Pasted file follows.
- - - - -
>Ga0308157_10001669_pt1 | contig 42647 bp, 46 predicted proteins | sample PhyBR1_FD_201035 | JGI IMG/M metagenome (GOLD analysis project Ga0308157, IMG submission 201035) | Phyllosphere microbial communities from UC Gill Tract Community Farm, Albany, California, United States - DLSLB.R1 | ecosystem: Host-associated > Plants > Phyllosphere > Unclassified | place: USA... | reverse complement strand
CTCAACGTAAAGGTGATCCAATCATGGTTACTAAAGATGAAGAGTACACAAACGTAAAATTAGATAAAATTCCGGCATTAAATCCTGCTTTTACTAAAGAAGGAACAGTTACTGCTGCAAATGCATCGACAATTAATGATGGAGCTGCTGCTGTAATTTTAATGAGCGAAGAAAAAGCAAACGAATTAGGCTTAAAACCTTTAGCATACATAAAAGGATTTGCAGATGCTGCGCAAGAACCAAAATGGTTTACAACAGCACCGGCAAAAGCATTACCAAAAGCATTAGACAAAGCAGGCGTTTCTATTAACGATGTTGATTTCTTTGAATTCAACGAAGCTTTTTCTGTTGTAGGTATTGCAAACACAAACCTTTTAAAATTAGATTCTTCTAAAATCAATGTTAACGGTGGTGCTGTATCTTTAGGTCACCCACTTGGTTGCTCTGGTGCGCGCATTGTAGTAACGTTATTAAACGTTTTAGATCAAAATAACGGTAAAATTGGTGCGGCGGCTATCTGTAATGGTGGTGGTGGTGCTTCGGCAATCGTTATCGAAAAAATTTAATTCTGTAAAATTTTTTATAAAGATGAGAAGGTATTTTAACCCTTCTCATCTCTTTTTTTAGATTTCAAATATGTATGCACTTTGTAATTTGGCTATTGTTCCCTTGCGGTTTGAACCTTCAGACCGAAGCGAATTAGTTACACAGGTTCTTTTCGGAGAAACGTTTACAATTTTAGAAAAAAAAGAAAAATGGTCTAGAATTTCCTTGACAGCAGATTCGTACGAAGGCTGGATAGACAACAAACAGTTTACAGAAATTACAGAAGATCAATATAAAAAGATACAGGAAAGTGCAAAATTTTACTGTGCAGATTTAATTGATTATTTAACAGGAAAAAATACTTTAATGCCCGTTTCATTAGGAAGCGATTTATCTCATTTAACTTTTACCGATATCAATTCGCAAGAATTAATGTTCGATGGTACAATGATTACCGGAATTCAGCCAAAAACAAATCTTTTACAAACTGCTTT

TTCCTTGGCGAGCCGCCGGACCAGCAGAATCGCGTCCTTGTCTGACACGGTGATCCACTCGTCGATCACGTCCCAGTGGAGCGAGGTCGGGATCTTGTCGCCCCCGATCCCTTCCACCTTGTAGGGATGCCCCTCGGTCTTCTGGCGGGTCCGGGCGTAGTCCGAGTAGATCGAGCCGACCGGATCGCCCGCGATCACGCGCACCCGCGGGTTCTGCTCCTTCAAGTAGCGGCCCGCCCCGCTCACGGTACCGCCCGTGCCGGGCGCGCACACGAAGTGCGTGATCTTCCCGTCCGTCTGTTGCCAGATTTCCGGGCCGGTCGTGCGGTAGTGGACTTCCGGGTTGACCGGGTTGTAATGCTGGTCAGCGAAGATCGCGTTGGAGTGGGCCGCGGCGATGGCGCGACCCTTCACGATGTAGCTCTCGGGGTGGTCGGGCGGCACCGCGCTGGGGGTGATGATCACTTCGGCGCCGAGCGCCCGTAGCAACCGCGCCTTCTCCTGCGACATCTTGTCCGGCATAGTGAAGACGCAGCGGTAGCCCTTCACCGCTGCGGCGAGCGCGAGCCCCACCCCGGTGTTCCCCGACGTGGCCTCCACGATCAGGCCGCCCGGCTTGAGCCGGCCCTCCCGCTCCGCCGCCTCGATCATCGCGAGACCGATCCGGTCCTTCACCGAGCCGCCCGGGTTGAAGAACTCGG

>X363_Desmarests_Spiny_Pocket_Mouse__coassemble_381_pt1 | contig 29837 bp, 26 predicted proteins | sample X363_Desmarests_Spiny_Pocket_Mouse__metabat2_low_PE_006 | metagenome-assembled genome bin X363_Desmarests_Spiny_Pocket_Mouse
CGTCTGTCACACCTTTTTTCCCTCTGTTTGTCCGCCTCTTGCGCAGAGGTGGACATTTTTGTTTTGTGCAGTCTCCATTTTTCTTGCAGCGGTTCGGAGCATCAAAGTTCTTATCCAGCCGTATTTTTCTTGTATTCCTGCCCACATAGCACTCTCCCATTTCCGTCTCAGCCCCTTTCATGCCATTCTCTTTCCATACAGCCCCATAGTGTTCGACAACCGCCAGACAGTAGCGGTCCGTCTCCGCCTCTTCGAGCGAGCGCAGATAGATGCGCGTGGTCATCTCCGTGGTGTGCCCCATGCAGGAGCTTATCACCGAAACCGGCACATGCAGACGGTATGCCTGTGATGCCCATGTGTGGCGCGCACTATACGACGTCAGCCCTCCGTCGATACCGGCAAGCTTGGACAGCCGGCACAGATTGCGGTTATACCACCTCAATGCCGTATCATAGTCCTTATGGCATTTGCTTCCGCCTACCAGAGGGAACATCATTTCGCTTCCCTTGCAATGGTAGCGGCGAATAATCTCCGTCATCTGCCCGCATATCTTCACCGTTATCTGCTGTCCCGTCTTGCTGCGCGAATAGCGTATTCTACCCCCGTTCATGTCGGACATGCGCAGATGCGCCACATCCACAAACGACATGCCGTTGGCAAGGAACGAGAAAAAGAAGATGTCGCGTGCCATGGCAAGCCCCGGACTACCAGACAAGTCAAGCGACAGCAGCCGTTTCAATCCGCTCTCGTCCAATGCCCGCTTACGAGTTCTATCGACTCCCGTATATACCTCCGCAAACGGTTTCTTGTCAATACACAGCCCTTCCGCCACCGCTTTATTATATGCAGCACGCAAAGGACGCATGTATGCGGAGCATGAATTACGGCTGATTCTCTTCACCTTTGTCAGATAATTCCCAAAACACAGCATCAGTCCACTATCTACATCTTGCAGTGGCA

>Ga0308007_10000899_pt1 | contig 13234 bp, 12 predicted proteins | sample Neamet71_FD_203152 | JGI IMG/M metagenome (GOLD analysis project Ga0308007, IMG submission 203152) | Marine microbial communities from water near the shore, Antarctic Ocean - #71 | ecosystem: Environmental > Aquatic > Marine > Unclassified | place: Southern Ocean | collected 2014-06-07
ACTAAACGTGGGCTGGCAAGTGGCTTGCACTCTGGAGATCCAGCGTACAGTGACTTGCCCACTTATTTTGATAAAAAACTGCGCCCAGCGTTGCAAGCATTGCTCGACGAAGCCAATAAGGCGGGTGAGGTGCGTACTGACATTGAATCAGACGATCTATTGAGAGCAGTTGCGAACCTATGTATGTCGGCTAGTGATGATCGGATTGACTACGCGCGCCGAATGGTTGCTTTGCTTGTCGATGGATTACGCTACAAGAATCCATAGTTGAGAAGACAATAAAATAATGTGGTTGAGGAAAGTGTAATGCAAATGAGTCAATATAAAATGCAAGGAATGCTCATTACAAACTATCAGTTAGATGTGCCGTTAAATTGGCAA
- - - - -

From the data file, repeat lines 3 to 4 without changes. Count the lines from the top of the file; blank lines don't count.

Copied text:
TTCCTTGGCGAGCCGCCGGACCAGCAGAATCGCGTCCTTGTCTGACACGGTGATCCACTCGTCGATCACGTCCCAGTGGAGCGAGGTCGGGATCTTGTCGCCCCCGATCCCTTCCACCTTGTAGGGATGCCCCTCGGTCTTCTGGCGGGTCCGGGCGTAGTCCGAGTAGATCGAGCCGACCGGATCGCCCGCGATCACGCGCACCCGCGGGTTCTGCTCCTTCAAGTAGCGGCCCGCCCCGCTCACGGTACCGCCCGTGCCGGGCGCGCACACGAAGTGCGTGATCTTCCCGTCCGTCTGTTGCCAGATTTCCGGGCCGGTCGTGCGGTAGTGGACTTCCGGGTTGACCGGGTTGTAATGCTGGTCAGCGAAGATCGCGTTGGAGTGGGCCGCGGCGATGGCGCGACCCTTCACGATGTAGCTCTCGGGGTGGTCGGGCGGCACCGCGCTGGGGGTGATGATCACTTCGGCGCCGAGCGCCCGTAGCAACCGCGCCTTCTCCTGCGACATCTTGTCCGGCATAGTGAAGACGCAGCGGTAGCCCTTCACCGCTGCGGCGAGCGCGAGCCCCACCCCGGTGTTCCCCGACGTGGCCTCCACGATCAGGCCGCCCGGCTTGAGCCGGCCCTCCCGCTCCGCCGCCTCGATCATCGCGAGACCGATCCGGTCCTTCACCGAGCCGCCCGGGTTGAAGAACTCGG

>X363_Desmarests_Spiny_Pocket_Mouse__coassemble_381_pt1 | contig 29837 bp, 26 predicted proteins | sample X363_Desmarests_Spiny_Pocket_Mouse__metabat2_low_PE_006 | metagenome-assembled genome bin X363_Desmarests_Spiny_Pocket_Mouse